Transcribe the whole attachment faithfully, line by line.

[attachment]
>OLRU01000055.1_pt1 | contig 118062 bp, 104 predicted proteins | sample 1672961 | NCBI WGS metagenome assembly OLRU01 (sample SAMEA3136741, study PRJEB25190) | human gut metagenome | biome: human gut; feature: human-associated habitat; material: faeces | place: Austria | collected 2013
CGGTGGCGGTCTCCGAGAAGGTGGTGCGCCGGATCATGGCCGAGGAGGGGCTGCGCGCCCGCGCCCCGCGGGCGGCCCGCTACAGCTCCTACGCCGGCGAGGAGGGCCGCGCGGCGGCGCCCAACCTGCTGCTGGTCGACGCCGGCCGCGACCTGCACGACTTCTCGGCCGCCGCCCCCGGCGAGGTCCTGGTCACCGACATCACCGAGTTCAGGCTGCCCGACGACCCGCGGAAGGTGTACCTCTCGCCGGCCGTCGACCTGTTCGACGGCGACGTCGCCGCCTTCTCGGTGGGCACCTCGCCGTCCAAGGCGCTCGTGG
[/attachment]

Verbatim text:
>OLRU01000055.1_pt1 | contig 118062 bp, 104 predicted proteins | sample 1672961 | NCBI WGS metagenome assembly OLRU01 (sample SAMEA3136741, study PRJEB25190) | human gut metagenome | biome: human gut; feature: human-associated habitat; material: faeces | place: Austria | collected 2013
CGGTGGCGGTCTCCGAGAAGGTGGTGCGCCGGATCATGGCCGAGGAGGGGCTGCGCGCCCGCGCCCCGCGGGCGGCCCGCTACAGCTCCTACGCCGGCGAGGAGGGCCGCGCGGCGGCGCCCAACCTGCTGCTGGTCGACGCCGGCCGCGACCTGCACGACTTCTCGGCCGCCGCCCCCGGCGAGGTCCTGGTCACCGACATCACCGAGTTCAGGCTGCCCGACGACCCGCGGAAGGTGTACCTCTCGCCGGCCGTCGACCTGTTCGACGGCGACGTCGCCGCCTTCTCGGTGGGCACCTCGCCGTCCAAGGCGCTCGTGG